Three Guys and a Podcast: Apple News & Analysis
Most likely you’ve seen one of these ads by Samsung touting their fabulous multitasking feature. The reason they brag about it is because neither the iPhone or iPad have “multitasking” the way Samsung is describing it. But the way Samsung is describing multitasking is not how we use multitasking.
Podcast Episode 103: DarkFinity. It’s your lucky day. The next hour and a half is arguably one of the best tech/entertainment podcasts ever produced. Yes it’s that good. Trust us. Now sit back, relax and begin to absorb the following knowledge and wisdom from our sages:
All this and much, much more in Podcast Episode 103: DarkFinity
In Samsung’s never-ending effort to become the new, shiny Apple (what Samsung might self-describe themselves as being “what’s next”), their latest advertising campaign not only offends the very customers they are trying to convert (Apple customers), but also leaves the viewer with a low opinion of Samsung. This can’t be the branding Samsung is trying to imprint on the U.S. consumer.
Last year, amid disappointing sales of Samsung’s flagship Galaxy S4 smartphone, the Korean tech giant swiftly swapped out ad agencies, moving from Razorfish to RGA. Samsung works with a host of other agencies, but RGA is now the lead dog in charge of consumer advertising. Samsung’s previous ad campaigns showing iPhone users being out of touch — or standing in Apple store lines when the best smartphone was to be found under the Samsung brand — have been exchanged for a even deeper cutting, less tactful approach. The executive desperation at Samsung to meet overinflated sales targets can be felt within their latest ads.
Apple's A7 Processor found in the iPad Air and iPhone 5S is a stunning achievement amongst mobile processors. There is no chipset in its class and the industry knows it. Samsung, Intel, Qualcomm and nVIDIA all scrambling to play catchup. But for all its current achievements, the future glory of Apple's A-series processors is likely to be found in what Steve Jobs described as “trucks” — that is — desktops and laptops running OS X.
During Apple's iPad Air reveal, Apple's top brass were keen on calling the A7 “64-bit desktop-class architecture” showcasing technical details not typically shared by Apple executives. The A7 has over 1 billion transistors, rapidly catching up with Intel's latest Ivy Bridge architecture (found in Intel's Core i-series of processors), all in a package only slightly larger than the previous generation A6.
I recently made my annual pilgrimage to the Portland International Auto Show and walked away with the same conclusion I arrived at year ago, and the year before, and the year before that — the auto industry grasps technology about as well as a first grader understand astrophysics.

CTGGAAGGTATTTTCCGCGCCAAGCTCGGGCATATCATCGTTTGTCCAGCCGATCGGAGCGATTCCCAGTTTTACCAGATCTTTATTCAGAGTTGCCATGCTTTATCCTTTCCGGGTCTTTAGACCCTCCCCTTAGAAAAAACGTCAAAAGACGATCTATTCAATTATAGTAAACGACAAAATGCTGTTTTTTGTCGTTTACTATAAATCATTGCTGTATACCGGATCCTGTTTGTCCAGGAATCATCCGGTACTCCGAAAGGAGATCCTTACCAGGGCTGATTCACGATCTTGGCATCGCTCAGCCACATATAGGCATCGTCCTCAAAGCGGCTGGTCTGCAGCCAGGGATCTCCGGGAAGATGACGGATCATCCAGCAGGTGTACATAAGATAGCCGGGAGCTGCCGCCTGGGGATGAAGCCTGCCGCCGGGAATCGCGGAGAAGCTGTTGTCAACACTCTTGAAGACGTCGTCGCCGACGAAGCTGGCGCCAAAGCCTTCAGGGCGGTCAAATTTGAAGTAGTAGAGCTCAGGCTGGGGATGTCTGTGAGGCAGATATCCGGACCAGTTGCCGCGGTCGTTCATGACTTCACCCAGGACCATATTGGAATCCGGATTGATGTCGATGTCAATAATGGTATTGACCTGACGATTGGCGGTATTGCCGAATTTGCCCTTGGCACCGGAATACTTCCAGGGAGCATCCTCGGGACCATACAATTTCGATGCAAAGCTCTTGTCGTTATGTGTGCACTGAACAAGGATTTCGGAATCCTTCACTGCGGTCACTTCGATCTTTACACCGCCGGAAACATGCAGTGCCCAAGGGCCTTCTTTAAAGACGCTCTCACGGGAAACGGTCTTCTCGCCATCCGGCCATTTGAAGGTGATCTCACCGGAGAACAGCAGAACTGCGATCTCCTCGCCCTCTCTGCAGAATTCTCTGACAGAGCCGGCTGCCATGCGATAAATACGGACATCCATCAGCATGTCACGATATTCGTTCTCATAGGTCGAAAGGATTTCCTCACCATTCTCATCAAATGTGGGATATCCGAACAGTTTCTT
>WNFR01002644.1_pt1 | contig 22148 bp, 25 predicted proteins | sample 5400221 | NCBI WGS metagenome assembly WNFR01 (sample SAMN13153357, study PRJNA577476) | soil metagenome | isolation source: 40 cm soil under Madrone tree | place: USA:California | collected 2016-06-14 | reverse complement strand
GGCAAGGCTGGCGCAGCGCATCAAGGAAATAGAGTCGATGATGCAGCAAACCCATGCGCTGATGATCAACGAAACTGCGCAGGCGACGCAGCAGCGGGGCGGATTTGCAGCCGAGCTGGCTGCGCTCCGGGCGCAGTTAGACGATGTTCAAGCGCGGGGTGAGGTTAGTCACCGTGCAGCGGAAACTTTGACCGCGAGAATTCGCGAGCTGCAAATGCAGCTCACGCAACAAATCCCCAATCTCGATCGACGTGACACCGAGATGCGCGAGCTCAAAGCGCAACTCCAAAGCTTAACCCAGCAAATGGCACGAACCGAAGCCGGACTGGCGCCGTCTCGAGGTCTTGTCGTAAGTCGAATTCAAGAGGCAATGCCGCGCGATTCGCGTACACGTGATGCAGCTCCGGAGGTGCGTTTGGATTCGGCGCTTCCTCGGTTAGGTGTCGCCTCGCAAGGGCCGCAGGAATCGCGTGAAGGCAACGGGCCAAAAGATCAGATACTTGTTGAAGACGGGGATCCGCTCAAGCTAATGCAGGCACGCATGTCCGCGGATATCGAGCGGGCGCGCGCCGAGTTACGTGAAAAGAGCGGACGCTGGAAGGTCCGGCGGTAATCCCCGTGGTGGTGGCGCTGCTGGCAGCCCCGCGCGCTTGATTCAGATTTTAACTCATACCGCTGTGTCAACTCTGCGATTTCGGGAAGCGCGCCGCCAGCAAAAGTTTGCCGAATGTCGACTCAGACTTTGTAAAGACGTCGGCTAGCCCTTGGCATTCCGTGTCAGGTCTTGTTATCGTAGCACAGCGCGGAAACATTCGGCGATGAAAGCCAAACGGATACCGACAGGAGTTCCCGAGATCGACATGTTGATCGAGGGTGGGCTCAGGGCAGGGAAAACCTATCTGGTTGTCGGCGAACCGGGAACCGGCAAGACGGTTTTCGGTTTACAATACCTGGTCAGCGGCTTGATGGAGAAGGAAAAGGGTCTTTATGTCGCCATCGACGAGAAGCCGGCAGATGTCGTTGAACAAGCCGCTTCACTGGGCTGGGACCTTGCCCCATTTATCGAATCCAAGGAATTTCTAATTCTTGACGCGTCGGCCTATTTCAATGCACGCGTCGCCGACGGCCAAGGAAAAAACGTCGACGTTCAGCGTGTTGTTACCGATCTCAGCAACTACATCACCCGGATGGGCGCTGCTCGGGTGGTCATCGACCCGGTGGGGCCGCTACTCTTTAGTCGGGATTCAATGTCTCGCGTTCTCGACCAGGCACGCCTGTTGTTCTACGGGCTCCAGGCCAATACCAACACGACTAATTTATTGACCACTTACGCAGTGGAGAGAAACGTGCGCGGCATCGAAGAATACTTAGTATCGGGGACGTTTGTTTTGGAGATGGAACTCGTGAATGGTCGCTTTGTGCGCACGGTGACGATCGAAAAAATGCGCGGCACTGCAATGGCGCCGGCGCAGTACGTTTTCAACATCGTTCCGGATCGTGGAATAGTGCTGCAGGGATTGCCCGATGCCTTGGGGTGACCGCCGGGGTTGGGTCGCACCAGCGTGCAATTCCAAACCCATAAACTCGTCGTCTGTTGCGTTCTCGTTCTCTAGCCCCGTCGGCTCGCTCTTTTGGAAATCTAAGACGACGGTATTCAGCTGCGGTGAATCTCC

ESPN, Fox News, CNN, NBC Sports Network,... the list of sports and news cable entities living in the past goes on and on as if it were still 2004, not 2014.
The major headache for these sports and news networks are cord cutters — those who have abandoned getting video content via cable or satellite — whose numbers continue to grow. These sports and news networks remain fearful of selling the prized channels directly to customers ala cart because of the predictable blow back, and possible ban, by the cable and satellite providers.
Yesterday, with Ballmer’s tenure as a lame-duck CEO, Microsoft produced record revenue for the Redmond company — $21.5 billion in their 2nd quarter with a net profit of $6.38 billion to be exact. Much of the reason for Microsoft’s success came in part from exuberant XBox One sales for the Christmas shopping season. Microsoft boasts 3.9 units shipped. The other bright note was increased revenue in their IT/Server Management business. Windows PC sales continued to decline.
While champagne corks have no doubt been popped in Redmond, will Microsoft’s success continue, or was it a blip on the radar? That will most likely be determined by their next CEO. This could be Microsoft’s most important decision since taking the IBM contract to create MS DOS in the 80’s.
Synonymous with Kleenex, Apple, Google and Amazon have become household names, and it has only taken a decade for them to do so.
Apple’s rebirth via iPod, iPhone and iPad have forced the entire technology industry to follow their lead. Google’s search prowess has taken them well beyond anything they thought possible in just a few short years ago, and Amazon’s reach has moved from online retailer to hardware and content provider.
Episode 102: Heads Up (Beep Beep) Fire In The Nest. Wow, are you in for a real treat. 35 minutes of hilarity coupled with need-to-know information make this podcast a must. On this episode you'll learn about:
All this and much, much more in Episode 102: Heads Up (Beep Beep) Fire In The Nest
Walter Isaacson, writer of Steve Jobs life in his exclusive biography titled Steve Jobs, recently threw out the notion that Google is more innovative than Apple. During a recent CNBC interview Isaacson claimed "The greatest innovation today is coming from Google." Regardless of which technology camp you live in, objective truth be told, Google is clearly out innovating Apple, at least in a public sense. But whether Google delivers 500 innovative solutions to the public, compared to every 2 from Apple, does it really matter?
Apple and Google are companies with entirely different corporate cultures and the results manifest themselves in how these two tech giants go to market with product. Google will launch virtually any form of new idea into the market just to see what does, or does not, stick. Apple also innovates, but their technologies are kept behind closed doors, with only the rarest of products making it onto the stage of Apple's special events.